MIT TECHNOLOGY REVIEW "Chinese Scientists Are Creating CRISPR Babies"
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From MIT Technology Review:

EXCLUSIVE: Chinese scientists are creating CRISPR babies

A daring effort is under way to create the first children whose DNA has been tailored using gene editing.

by Antonio Regalado November 25, 2018

When Chinese researchers first edited the genes of a human embryo in a lab dish in 2015, it sparked global outcry and pleas from scientists not to make a baby using the technology, at least for the present.

It was the invention of a powerful gene-editing tool, CRISPR, which is cheap and easy to deploy, that made the birth of humans genetically modified in an in vitro fertilization (IVF) center a theoretical possibility.

Now, it appears it may already be happening.

According to Chinese medical documents posted online this month (here and here), a team at the Southern University of Science and Technology, in Shenzhen, has been recruiting couples in an effort to create the first gene-edited babies. They planned to eliminate a gene called CCR5 in hopes of rendering the offspring resistant to HIV, smallpox, and cholera.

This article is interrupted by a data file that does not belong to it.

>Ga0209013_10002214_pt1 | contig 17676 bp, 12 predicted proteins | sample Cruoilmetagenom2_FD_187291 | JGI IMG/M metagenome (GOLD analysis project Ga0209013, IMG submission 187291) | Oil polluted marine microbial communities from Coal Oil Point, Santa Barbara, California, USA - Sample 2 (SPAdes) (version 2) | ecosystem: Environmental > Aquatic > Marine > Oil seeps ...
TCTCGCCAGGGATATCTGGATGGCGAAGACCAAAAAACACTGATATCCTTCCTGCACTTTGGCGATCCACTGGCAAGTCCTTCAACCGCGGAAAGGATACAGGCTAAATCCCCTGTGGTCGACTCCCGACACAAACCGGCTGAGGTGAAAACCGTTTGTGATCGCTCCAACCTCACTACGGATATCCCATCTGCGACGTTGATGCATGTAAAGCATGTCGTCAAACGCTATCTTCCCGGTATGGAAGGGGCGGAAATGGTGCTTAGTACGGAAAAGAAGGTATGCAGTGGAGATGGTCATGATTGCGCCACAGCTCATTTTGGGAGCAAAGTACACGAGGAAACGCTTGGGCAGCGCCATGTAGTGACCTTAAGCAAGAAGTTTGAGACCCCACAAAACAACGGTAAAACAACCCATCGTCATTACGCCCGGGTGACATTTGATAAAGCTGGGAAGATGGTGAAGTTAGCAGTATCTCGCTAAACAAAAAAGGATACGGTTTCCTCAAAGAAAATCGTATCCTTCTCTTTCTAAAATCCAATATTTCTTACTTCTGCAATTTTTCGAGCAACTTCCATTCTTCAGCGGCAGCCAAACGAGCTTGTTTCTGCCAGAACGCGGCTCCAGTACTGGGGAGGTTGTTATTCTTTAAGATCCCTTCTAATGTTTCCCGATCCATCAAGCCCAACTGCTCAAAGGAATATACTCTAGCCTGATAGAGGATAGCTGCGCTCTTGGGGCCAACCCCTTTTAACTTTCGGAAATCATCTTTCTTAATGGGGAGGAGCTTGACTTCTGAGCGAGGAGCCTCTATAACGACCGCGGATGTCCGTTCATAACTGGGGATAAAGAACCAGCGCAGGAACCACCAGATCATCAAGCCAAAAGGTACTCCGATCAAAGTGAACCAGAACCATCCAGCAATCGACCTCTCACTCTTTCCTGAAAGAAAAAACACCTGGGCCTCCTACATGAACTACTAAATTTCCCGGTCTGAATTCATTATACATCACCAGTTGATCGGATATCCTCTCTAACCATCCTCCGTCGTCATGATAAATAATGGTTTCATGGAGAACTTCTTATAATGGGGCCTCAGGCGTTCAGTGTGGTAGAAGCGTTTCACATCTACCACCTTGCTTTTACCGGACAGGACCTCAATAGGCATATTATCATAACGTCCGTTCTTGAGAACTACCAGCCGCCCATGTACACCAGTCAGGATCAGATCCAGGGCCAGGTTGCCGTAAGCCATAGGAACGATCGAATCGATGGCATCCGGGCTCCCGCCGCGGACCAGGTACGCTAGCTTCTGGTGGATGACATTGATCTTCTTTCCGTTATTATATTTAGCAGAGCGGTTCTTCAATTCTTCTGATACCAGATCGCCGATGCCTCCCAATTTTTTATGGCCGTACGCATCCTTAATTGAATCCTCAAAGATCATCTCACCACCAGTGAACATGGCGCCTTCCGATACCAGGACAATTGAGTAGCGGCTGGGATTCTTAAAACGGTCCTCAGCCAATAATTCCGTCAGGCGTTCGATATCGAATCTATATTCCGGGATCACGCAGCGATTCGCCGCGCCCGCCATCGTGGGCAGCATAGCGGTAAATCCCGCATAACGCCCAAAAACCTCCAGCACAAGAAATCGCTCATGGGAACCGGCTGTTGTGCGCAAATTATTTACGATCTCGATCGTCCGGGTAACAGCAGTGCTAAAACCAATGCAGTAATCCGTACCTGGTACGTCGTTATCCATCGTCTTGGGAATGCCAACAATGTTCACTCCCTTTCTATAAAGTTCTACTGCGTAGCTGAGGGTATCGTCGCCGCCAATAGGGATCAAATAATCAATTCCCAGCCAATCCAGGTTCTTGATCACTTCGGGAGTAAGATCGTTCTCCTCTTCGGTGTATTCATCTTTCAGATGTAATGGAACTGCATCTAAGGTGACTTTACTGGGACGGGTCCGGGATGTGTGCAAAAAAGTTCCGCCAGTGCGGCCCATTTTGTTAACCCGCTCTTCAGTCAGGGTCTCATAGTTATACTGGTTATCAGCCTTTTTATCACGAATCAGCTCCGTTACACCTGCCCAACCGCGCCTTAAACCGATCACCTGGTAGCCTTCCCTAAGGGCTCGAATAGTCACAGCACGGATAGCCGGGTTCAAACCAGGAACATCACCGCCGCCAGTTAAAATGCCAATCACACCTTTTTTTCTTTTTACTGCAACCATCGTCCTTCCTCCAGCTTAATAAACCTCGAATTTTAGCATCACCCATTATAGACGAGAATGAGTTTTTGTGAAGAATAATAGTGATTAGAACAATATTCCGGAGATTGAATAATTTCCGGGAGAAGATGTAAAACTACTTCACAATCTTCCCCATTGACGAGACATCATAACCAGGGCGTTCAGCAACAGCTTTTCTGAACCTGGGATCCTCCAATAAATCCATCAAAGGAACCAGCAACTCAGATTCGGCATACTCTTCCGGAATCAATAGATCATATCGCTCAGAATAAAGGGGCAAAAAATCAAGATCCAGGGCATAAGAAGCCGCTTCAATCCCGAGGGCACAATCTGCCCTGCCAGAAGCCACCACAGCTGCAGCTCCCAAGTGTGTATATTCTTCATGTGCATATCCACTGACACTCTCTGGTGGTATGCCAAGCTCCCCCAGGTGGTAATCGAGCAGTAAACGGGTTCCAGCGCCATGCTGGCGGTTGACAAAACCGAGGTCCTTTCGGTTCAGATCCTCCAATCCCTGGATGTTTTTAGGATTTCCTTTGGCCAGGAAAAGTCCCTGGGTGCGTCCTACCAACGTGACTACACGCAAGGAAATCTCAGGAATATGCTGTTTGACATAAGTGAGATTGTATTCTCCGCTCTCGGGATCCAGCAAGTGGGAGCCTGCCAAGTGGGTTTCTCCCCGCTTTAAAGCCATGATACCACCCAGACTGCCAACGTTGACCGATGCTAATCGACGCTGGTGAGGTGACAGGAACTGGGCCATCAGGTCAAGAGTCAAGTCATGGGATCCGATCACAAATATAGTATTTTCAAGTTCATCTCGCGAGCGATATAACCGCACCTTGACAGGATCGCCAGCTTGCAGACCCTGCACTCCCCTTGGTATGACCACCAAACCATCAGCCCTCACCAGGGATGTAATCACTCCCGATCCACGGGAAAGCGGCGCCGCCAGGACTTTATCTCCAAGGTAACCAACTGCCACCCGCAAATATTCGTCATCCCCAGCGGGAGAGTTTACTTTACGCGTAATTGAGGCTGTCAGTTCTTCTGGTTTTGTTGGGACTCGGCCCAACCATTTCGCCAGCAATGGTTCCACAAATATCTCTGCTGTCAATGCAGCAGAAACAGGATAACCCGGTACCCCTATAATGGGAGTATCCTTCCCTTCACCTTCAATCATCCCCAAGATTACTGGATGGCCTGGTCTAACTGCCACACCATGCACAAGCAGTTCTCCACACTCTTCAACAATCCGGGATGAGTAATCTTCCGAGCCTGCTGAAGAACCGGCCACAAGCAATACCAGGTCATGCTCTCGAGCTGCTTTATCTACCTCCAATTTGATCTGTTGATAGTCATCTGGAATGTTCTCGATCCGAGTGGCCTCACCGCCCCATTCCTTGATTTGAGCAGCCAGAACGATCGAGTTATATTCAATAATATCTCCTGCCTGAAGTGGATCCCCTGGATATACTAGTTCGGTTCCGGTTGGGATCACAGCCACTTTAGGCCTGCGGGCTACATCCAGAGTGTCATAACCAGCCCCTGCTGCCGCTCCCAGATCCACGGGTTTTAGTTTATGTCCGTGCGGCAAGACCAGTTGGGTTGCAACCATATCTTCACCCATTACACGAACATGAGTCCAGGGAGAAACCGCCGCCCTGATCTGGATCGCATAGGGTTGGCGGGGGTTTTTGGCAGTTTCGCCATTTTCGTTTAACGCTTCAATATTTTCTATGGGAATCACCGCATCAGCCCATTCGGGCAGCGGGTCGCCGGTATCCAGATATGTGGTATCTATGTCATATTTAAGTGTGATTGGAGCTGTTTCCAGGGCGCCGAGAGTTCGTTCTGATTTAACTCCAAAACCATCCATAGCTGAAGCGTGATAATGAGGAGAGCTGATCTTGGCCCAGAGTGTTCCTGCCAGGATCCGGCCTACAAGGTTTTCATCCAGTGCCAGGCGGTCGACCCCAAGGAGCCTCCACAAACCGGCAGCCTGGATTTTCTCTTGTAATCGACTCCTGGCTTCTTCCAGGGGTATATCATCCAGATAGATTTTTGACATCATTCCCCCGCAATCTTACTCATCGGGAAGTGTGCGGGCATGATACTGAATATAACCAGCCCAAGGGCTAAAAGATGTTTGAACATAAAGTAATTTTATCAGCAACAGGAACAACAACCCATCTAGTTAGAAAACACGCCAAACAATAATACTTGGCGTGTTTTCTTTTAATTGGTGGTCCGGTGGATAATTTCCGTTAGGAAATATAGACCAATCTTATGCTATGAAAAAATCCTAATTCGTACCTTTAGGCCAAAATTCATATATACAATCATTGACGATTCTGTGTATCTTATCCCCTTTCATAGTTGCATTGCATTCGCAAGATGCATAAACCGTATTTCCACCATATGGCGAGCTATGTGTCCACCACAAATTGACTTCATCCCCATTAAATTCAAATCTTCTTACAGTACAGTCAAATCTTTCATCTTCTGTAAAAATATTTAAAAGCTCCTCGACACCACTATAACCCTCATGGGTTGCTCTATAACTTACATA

Elsewhere, Regalado explains in a tweet: “People asking why CCR5? Why edit a baby to resist disease rather than curing one? Because CRISPR is better at breaking genes than repairing them. And breaking CCR5 could prevent HIV infection. Gets you to “safety” sooner”

The clinical trial documents describe a study in which CRISPR is employed to modify human embryos before they are transferred into women’s uteruses.

It is unclear if any children have been born.

And now from AP:

AP Exclusive: First gene-edited babies claimed in China
34 minutes ago

HONG KONG (AP) — A Chinese researcher claims that he helped make the world’s first genetically edited babies — twin girls whose DNA he said he altered with a powerful new tool capable of rewriting the very blueprint of life.

If true, it would be a profound leap of science and ethics.

A U.S. scientist said he took part in the work in China, but this kind of gene editing is banned in the United States because the DNA changes can pass to future generations and it risks harming other genes.

Many mainstream scientists think it’s too unsafe to try, and some denounced the Chinese report as human experimentation.

The researcher, He Jiankui of Shenzhen, said he altered embryos for seven couples during fertility treatments, with one pregnancy resulting thus far. He said his goal was not to cure or prevent an inherited disease, but to try to bestow a trait that few people naturally have — an ability to resist possible future infection with HIV, the AIDS virus.

Keep in mind that not all these East Asian Frankenstein breakthroughs that make the headlines pan out.

Still, kind of an interesting comparison to developments in the US (see below). Fortunately, Bill Kristol has a plan for Regime Change in China, so no need to worry about such matters.

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